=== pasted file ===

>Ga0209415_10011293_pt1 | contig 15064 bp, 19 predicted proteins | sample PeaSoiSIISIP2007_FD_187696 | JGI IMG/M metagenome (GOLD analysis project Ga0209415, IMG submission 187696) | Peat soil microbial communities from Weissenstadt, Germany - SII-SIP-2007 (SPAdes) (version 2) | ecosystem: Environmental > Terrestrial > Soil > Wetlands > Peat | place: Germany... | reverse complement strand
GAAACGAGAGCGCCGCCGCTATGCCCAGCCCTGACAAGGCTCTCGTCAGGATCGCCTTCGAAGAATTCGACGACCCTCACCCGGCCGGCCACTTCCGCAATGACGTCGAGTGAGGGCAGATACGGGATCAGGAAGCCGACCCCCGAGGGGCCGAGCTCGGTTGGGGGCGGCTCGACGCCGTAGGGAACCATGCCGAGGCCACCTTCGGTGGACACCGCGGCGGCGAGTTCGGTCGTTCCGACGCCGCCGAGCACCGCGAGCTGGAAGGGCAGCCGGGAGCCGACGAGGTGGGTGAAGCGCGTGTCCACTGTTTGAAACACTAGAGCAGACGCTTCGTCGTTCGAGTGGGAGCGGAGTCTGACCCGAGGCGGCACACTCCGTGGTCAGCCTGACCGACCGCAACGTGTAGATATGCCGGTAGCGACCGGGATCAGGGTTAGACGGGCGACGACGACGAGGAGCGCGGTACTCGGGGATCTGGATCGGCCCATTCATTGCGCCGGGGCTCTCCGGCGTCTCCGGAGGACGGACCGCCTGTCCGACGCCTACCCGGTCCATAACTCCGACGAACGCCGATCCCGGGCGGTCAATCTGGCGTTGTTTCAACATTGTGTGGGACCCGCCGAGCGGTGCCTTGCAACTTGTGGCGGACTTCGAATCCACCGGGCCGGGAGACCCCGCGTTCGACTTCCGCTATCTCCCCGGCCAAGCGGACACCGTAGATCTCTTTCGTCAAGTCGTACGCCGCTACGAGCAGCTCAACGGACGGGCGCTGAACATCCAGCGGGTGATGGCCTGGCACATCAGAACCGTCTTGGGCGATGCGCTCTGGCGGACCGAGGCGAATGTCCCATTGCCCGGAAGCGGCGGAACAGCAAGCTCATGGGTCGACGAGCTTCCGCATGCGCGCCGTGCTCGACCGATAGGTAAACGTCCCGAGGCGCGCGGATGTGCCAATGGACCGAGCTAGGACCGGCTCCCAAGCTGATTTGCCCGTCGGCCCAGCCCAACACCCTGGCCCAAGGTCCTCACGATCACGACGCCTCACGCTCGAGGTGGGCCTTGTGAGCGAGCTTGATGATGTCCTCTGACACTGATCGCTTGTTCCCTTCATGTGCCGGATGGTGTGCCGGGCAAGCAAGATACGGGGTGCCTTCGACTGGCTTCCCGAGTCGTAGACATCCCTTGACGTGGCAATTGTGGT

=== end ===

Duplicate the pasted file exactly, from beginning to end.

>Ga0209415_10011293_pt1 | contig 15064 bp, 19 predicted proteins | sample PeaSoiSIISIP2007_FD_187696 | JGI IMG/M metagenome (GOLD analysis project Ga0209415, IMG submission 187696) | Peat soil microbial communities from Weissenstadt, Germany - SII-SIP-2007 (SPAdes) (version 2) | ecosystem: Environmental > Terrestrial > Soil > Wetlands > Peat | place: Germany... | reverse complement strand
GAAACGAGAGCGCCGCCGCTATGCCCAGCCCTGACAAGGCTCTCGTCAGGATCGCCTTCGAAGAATTCGACGACCCTCACCCGGCCGGCCACTTCCGCAATGACGTCGAGTGAGGGCAGATACGGGATCAGGAAGCCGACCCCCGAGGGGCCGAGCTCGGTTGGGGGCGGCTCGACGCCGTAGGGAACCATGCCGAGGCCACCTTCGGTGGACACCGCGGCGGCGAGTTCGGTCGTTCCGACGCCGCCGAGCACCGCGAGCTGGAAGGGCAGCCGGGAGCCGACGAGGTGGGTGAAGCGCGTGTCCACTGTTTGAAACACTAGAGCAGACGCTTCGTCGTTCGAGTGGGAGCGGAGTCTGACCCGAGGCGGCACACTCCGTGGTCAGCCTGACCGACCGCAACGTGTAGATATGCCGGTAGCGACCGGGATCAGGGTTAGACGGGCGACGACGACGAGGAGCGCGGTACTCGGGGATCTGGATCGGCCCATTCATTGCGCCGGGGCTCTCCGGCGTCTCCGGAGGACGGACCGCCTGTCCGACGCCTACCCGGTCCATAACTCCGACGAACGCCGATCCCGGGCGGTCAATCTGGCGTTGTTTCAACATTGTGTGGGACCCGCCGAGCGGTGCCTTGCAACTTGTGGCGGACTTCGAATCCACCGGGCCGGGAGACCCCGCGTTCGACTTCCGCTATCTCCCCGGCCAAGCGGACACCGTAGATCTCTTTCGTCAAGTCGTACGCCGCTACGAGCAGCTCAACGGACGGGCGCTGAACATCCAGCGGGTGATGGCCTGGCACATCAGAACCGTCTTGGGCGATGCGCTCTGGCGGACCGAGGCGAATGTCCCATTGCCCGGAAGCGGCGGAACAGCAAGCTCATGGGTCGACGAGCTTCCGCATGCGCGCCGTGCTCGACCGATAGGTAAACGTCCCGAGGCGCGCGGATGTGCCAATGGACCGAGCTAGGACCGGCTCCCAAGCTGATTTGCCCGTCGGCCCAGCCCAACACCCTGGCCCAAGGTCCTCACGATCACGACGCCTCACGCTCGAGGTGGGCCTTGTGAGCGAGCTTGATGATGTCCTCTGACACTGATCGCTTGTTCCCTTCATGTGCCGGATGGTGTGCCGGGCAAGCAAGATACGGGGTGCCTTCGACTGGCTTCCCGAGTCGTAGACATCCCTTGACGTGGCAATTGTGGT